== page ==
It's currently not possible to advertise for a Group using Facebook ads. You can create other types of ads though for a Page. Facebook Blueprint is a great introduction to creating ads: https://www.facebook.com/blueprint/?ref=u2u
You can learn how to create an ad here: https://www.facebook.com/help/633662000000451/?ref=u2u
You can learn about the different placements you can choose from for your ads here: https://www.facebook.com/help/407108559393196/?ref=u2u
You can also get very specific with your targeting options: https://www.facebook.com/business/help/433385333434831/?ref=u2u
How much it costs to advertise depends entirely on the amount of money you'd like to spend. You can learn about the cost of advertising here: https://www.facebook.com/help/214319341922580/?ref=u2u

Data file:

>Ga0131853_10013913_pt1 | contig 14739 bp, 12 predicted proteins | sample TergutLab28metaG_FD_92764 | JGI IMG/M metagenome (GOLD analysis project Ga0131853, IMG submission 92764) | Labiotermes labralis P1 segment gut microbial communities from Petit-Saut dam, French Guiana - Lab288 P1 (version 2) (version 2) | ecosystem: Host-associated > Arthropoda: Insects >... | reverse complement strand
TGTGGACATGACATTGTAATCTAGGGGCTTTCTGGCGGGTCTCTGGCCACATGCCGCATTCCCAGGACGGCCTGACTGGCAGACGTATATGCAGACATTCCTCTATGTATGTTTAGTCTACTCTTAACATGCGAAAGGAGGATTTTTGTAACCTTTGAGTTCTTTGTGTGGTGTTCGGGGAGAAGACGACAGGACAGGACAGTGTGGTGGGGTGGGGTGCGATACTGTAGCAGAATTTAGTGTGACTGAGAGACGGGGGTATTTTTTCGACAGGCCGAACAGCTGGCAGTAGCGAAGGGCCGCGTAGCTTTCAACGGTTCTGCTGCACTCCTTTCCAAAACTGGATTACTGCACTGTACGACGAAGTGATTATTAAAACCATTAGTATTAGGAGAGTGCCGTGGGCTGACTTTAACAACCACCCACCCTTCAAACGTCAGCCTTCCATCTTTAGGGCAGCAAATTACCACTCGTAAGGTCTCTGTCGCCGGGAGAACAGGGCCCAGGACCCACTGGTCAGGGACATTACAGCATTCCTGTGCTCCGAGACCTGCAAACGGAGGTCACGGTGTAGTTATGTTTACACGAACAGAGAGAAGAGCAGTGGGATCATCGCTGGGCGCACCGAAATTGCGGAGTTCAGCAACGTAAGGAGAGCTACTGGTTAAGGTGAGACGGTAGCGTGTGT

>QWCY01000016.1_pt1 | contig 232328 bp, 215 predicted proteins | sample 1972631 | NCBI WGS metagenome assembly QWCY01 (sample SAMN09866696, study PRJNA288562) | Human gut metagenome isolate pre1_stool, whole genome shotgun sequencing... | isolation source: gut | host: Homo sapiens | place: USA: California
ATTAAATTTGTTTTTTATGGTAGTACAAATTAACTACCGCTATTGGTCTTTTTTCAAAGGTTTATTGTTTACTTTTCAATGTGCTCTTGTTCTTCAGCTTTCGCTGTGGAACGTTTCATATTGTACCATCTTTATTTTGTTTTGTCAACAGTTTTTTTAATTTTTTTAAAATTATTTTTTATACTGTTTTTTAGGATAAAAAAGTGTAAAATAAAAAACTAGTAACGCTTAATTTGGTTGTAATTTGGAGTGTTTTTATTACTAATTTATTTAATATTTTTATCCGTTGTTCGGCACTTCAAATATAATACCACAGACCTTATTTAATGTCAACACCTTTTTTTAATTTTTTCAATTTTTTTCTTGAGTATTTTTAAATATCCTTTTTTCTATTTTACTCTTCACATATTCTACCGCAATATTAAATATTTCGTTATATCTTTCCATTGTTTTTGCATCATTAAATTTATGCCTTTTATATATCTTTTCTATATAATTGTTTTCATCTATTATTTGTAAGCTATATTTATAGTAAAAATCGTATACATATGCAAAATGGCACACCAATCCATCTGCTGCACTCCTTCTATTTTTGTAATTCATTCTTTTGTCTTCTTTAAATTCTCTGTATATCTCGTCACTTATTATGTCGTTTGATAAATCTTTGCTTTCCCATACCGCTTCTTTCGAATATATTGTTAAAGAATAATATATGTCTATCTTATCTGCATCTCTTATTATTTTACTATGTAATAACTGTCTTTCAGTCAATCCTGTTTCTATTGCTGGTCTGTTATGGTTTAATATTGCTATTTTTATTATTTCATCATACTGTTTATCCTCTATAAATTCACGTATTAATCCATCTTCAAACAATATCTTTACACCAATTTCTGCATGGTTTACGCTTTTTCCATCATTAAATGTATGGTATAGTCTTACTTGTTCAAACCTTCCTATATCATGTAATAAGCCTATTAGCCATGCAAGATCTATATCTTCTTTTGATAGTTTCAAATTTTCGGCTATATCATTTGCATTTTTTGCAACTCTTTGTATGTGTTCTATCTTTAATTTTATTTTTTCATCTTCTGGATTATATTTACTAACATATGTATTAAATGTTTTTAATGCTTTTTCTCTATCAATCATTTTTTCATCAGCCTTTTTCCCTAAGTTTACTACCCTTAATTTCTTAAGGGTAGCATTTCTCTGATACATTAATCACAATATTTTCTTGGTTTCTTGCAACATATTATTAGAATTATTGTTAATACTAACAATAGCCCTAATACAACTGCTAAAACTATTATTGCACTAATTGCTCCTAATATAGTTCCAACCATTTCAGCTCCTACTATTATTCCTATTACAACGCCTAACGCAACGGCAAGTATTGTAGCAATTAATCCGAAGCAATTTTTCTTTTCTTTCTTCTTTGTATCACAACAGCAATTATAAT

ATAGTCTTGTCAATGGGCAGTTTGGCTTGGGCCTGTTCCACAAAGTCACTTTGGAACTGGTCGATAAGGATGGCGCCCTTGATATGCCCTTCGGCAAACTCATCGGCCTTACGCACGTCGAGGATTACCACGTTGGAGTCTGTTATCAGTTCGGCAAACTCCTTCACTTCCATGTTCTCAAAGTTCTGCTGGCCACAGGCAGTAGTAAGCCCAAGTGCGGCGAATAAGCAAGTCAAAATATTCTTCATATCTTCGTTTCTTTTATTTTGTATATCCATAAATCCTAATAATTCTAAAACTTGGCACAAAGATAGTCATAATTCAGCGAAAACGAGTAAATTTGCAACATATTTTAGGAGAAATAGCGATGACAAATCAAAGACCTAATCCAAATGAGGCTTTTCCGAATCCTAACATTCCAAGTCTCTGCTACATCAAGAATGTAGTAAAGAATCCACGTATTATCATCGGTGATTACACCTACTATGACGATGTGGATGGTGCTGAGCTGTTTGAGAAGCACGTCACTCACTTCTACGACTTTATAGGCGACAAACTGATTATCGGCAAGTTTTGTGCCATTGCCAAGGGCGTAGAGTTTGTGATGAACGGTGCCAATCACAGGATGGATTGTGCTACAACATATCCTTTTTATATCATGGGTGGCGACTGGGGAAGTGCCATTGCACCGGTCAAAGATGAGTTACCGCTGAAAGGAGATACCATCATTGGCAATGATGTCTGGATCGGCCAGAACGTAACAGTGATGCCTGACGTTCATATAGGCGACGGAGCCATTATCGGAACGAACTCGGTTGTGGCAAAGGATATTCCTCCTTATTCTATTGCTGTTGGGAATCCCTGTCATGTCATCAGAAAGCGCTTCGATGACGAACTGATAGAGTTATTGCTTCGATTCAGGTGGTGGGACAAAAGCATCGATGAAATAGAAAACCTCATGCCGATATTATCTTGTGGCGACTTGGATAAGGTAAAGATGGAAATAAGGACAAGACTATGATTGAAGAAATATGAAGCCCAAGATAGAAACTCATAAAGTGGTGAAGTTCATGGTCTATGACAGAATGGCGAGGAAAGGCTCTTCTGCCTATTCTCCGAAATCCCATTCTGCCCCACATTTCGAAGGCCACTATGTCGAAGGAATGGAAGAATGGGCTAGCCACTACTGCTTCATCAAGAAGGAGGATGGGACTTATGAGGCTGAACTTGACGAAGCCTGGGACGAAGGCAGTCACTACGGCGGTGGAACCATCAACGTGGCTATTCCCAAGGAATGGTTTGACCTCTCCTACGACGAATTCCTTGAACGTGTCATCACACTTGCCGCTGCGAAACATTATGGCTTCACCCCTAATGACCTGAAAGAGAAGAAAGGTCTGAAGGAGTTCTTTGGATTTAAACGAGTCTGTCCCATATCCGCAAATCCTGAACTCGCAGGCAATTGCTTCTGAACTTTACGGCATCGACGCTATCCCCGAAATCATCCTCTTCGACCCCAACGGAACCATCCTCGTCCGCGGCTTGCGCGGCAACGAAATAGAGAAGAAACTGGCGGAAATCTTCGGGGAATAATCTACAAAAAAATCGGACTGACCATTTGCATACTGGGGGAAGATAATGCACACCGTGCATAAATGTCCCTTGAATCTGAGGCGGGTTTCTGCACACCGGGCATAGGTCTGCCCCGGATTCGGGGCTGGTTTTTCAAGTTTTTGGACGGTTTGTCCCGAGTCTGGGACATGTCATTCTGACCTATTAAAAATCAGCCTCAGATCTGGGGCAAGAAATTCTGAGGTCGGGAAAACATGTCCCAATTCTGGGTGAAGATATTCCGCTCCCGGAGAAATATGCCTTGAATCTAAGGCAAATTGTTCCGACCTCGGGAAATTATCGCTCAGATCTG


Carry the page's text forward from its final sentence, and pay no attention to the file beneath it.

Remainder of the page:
Additionally, here are some resources to help you get started:
You might also want to check out these 10 Answers to FAQS, voted most useful by the community! → http://on.fb.me/1VaVR6b
Lewis Howes, School of Greatness, is just amazing!
Personally, I enjoy sotry telling style podcasts and conversations rather than a more monologuw style of podcast. I left lectures behind when I graduated from uni!
Some of my favourite buseinss-related podcasts are:
Confessions of a Misfit Entrepreneur
Side Hustle School
Adventures in Branding
I also enjoy a few gneeral knowledge podcasts:
As a marketer, I'm always curious/looking for ways to grow online traffic with $0 investment. Can you give any tips?
Organic social media can also help. If you blog, take the link and promote it on channels like Twitter and LinkedIn. This would be in addition to SEO.
Yo could also look at being a guest blogger, and drive traffic to your site that way